Making Art and Music in a Lockdown in Armenia and Germany
“It’s so hard to give vocal lessons by Skype. It’s terrible!” Lusine Arakelyan is an opera singer who teaches at the Aleksey Hekimyan Music School in Yerevan. Since the lockdown started in response to the outbreak of the coronavirus pandemic, she, like most other Armenian teachers, has been forced to expand her pedagogical skills with patience and creativity. She and her students bridge the social distance through the computer, and the challenge is significant.
“I play their exercises and songs on the piano,” she explains, “record them and send these files to my pupils. Then, they sing to the recorded music and send back their recording. I listen to their presentations, try to correct their mistakes, and so it goes on.”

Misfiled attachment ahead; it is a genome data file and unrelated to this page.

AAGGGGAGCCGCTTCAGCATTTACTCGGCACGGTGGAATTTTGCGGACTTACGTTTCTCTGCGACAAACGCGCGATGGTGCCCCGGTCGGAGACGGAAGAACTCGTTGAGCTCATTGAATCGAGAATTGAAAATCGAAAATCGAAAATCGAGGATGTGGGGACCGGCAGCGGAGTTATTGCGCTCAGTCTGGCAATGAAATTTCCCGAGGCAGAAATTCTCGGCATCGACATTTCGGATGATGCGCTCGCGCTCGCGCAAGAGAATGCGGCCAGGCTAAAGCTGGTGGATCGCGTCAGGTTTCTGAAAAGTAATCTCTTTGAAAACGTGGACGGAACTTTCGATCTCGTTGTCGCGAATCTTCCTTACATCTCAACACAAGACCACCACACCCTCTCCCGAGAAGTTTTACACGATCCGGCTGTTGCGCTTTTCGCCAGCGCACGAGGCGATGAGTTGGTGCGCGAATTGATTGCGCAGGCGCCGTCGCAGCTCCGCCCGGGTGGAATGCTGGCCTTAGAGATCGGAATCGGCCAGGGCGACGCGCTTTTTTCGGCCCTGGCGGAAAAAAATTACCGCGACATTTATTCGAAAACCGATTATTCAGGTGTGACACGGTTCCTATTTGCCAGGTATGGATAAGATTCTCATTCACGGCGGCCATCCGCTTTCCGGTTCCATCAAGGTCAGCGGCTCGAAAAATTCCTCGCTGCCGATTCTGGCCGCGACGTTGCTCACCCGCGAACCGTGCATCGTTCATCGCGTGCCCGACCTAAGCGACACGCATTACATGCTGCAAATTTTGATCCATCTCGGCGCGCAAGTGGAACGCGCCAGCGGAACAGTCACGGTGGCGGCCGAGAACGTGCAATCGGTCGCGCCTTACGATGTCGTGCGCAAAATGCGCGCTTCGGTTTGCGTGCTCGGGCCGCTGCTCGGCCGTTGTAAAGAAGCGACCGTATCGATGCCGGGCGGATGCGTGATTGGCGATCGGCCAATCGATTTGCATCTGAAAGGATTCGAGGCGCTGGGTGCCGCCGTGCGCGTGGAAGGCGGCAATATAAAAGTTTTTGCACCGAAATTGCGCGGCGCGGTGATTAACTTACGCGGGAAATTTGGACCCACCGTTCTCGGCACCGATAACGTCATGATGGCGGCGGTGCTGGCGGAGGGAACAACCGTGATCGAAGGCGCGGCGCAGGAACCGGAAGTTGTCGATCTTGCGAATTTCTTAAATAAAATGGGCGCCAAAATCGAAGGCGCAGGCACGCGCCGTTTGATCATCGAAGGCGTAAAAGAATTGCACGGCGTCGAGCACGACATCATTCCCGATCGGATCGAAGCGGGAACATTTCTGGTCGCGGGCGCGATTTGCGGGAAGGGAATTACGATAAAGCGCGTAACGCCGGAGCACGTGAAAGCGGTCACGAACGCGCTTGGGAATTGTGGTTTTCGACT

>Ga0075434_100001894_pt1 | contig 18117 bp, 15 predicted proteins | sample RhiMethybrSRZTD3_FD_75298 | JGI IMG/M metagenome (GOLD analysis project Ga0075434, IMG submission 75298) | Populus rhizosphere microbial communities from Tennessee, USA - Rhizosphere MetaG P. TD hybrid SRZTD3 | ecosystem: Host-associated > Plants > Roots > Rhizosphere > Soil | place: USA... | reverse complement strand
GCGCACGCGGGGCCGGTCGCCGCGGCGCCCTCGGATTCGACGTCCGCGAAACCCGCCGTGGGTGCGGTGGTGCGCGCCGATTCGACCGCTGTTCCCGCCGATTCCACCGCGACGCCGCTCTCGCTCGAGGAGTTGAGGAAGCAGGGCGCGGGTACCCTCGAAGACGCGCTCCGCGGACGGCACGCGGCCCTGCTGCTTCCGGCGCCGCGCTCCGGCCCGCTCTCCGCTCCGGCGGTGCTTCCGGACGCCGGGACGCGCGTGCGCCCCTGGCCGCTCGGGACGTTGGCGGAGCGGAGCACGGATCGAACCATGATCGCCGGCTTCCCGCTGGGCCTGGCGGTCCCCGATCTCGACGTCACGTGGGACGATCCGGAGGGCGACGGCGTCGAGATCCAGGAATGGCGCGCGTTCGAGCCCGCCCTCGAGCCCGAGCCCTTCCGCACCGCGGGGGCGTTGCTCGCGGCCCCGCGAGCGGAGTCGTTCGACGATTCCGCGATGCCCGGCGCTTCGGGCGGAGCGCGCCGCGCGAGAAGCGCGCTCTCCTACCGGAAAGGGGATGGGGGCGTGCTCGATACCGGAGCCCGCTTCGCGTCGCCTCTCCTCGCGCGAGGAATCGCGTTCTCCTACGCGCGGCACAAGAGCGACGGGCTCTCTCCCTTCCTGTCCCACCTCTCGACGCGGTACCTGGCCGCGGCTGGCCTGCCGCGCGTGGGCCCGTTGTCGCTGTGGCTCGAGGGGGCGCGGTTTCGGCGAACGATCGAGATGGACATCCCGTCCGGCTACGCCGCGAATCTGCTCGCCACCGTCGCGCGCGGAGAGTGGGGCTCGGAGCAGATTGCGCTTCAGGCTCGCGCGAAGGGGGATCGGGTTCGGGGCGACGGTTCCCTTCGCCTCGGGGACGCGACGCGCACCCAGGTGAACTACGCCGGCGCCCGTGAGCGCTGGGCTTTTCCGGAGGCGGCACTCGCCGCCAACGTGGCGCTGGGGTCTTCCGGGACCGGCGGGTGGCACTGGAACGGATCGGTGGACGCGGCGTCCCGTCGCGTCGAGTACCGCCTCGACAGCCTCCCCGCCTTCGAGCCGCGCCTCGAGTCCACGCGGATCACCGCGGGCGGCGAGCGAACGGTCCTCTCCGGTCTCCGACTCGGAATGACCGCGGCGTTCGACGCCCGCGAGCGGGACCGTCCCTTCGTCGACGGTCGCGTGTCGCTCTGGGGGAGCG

Lusine’s mother is also a teacher, not of music, but Armenian language and literature. She works along similar lines. She calls the group of pupils via Zoom program and presents her lectures. She sends them exercises which they complete and send back for correction. It is all very tiring, Lusine notes, because this kind of interchange requires much more time and energy. But this is the case everywhere, and such online teaching is absolutely necessary to ensure that the pupils keep up with their studies.
In Geghashen, Mariam Kazaryan, who is director of the music school there, confirms this is the case. Not only music, but all subjects offered are being taught online. Teachers assign their students homework, and they write all their exercises in notebooks, which they will hand in as soon as classroom instruction can resume.